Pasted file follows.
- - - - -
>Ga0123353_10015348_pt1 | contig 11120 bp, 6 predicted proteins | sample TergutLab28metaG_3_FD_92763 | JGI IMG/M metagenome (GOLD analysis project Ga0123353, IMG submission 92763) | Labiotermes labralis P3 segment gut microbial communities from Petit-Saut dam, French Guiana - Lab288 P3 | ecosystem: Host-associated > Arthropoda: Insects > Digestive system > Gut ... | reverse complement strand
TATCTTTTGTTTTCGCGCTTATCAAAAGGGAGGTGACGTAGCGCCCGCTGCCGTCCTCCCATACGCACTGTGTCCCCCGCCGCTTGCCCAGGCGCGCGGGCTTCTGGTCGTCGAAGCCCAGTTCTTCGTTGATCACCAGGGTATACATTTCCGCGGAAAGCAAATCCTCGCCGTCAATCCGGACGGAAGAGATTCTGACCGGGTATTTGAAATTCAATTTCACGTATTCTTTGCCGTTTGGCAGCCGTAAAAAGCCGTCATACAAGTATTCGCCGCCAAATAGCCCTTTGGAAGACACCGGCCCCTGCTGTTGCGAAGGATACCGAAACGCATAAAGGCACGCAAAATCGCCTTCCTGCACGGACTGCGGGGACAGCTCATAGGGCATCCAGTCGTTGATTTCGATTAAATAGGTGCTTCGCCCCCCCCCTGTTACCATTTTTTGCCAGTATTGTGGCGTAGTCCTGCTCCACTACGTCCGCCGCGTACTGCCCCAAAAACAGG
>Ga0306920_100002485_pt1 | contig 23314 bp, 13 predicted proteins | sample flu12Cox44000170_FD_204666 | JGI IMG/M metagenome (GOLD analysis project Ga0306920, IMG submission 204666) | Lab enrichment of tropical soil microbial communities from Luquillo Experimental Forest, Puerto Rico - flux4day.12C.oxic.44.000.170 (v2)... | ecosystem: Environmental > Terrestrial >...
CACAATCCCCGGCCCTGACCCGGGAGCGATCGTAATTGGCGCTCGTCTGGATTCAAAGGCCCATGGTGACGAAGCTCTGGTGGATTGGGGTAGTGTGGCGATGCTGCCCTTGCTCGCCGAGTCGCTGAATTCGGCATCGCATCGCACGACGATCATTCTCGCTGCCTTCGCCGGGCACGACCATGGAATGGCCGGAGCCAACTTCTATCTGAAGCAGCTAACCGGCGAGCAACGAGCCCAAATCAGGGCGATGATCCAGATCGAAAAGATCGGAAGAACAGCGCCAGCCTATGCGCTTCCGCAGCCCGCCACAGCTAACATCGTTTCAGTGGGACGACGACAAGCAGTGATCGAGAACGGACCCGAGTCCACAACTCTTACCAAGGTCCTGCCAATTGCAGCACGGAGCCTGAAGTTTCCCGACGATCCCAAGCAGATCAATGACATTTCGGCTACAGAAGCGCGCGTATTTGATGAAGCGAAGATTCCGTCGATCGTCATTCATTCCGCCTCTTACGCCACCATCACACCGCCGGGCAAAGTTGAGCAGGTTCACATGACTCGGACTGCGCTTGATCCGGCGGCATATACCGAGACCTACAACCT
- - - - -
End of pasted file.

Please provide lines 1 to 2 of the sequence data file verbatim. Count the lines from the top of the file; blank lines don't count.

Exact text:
>Ga0123353_10015348_pt1 | contig 11120 bp, 6 predicted proteins | sample TergutLab28metaG_3_FD_92763 | JGI IMG/M metagenome (GOLD analysis project Ga0123353, IMG submission 92763) | Labiotermes labralis P3 segment gut microbial communities from Petit-Saut dam, French Guiana - Lab288 P3 | ecosystem: Host-associated > Arthropoda: Insects > Digestive system > Gut ... | reverse complement strand
TATCTTTTGTTTTCGCGCTTATCAAAAGGGAGGTGACGTAGCGCCCGCTGCCGTCCTCCCATACGCACTGTGTCCCCCGCCGCTTGCCCAGGCGCGCGGGCTTCTGGTCGTCGAAGCCCAGTTCTTCGTTGATCACCAGGGTATACATTTCCGCGGAAAGCAAATCCTCGCCGTCAATCCGGACGGAAGAGATTCTGACCGGGTATTTGAAATTCAATTTCACGTATTCTTTGCCGTTTGGCAGCCGTAAAAAGCCGTCATACAAGTATTCGCCGCCAAATAGCCCTTTGGAAGACACCGGCCCCTGCTGTTGCGAAGGATACCGAAACGCATAAAGGCACGCAAAATCGCCTTCCTGCACGGACTGCGGGGACAGCTCATAGGGCATCCAGTCGTTGATTTCGATTAAATAGGTGCTTCGCCCCCCCCCTGTTACCATTTTTTGCCAGTATTGTGGCGTAGTCCTGCTCCACTACGTCCGCCGCGTACTGCCCCAAAAACAGG